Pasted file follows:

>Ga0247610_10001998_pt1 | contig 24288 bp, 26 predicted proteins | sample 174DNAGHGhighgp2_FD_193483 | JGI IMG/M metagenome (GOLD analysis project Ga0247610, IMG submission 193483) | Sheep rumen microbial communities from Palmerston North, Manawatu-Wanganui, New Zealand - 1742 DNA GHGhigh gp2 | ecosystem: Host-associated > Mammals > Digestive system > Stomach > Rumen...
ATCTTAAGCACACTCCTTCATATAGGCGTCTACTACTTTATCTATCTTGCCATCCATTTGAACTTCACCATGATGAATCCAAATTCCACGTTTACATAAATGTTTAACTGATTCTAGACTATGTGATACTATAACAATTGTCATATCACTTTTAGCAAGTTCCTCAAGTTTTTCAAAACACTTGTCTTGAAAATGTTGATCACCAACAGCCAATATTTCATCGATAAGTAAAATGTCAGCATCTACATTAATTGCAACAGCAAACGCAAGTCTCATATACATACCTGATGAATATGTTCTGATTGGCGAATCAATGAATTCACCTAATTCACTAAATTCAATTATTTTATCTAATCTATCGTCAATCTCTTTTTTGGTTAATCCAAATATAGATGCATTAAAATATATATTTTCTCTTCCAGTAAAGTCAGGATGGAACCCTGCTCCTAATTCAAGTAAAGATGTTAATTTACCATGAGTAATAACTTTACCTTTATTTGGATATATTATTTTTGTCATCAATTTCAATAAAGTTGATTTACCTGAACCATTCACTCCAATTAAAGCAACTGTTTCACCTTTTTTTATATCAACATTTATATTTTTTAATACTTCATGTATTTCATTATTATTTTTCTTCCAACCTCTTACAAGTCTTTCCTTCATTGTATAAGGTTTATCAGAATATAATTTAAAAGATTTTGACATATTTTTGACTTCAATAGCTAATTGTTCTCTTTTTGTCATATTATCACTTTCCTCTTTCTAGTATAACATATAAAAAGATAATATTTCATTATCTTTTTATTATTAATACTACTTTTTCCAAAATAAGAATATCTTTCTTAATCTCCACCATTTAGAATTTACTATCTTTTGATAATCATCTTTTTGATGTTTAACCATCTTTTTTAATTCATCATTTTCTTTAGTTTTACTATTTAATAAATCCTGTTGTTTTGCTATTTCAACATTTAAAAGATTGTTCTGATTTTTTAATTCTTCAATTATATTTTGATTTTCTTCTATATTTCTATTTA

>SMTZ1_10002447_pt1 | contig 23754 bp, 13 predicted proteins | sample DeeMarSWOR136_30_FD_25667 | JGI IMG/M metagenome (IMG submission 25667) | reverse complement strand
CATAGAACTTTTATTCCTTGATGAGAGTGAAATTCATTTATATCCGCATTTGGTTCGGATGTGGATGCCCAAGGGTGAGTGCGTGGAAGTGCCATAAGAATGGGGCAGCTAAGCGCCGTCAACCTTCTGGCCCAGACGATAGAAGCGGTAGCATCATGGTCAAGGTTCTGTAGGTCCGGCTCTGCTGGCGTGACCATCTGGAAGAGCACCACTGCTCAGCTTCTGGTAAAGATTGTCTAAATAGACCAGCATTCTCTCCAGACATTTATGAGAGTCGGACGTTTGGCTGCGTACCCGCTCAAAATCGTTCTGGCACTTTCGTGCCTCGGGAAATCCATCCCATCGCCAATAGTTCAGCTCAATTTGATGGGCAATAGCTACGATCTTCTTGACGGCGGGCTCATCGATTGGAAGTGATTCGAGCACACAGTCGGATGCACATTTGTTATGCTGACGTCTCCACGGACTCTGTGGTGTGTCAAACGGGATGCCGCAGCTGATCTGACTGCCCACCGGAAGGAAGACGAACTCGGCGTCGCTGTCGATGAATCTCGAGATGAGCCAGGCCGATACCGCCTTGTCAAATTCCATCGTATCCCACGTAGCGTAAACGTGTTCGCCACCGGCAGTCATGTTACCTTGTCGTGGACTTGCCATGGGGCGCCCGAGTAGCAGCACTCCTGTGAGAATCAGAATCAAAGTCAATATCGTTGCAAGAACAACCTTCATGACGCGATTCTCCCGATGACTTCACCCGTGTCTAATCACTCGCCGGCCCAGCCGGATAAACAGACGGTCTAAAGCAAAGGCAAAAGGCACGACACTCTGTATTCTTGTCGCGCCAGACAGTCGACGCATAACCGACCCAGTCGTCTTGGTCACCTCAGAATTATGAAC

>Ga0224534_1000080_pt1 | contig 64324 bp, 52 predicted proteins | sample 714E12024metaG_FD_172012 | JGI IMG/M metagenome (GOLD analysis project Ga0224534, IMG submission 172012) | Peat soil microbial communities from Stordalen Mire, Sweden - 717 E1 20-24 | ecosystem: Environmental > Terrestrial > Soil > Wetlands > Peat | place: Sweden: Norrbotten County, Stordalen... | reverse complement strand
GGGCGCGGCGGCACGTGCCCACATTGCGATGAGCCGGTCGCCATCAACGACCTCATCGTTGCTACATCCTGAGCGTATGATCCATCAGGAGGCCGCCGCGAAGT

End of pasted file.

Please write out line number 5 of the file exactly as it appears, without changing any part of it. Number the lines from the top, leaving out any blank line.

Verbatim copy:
>Ga0224534_1000080_pt1 | contig 64324 bp, 52 predicted proteins | sample 714E12024metaG_FD_172012 | JGI IMG/M metagenome (GOLD analysis project Ga0224534, IMG submission 172012) | Peat soil microbial communities from Stordalen Mire, Sweden - 717 E1 20-24 | ecosystem: Environmental > Terrestrial > Soil > Wetlands > Peat | place: Sweden: Norrbotten County, Stordalen... | reverse complement strand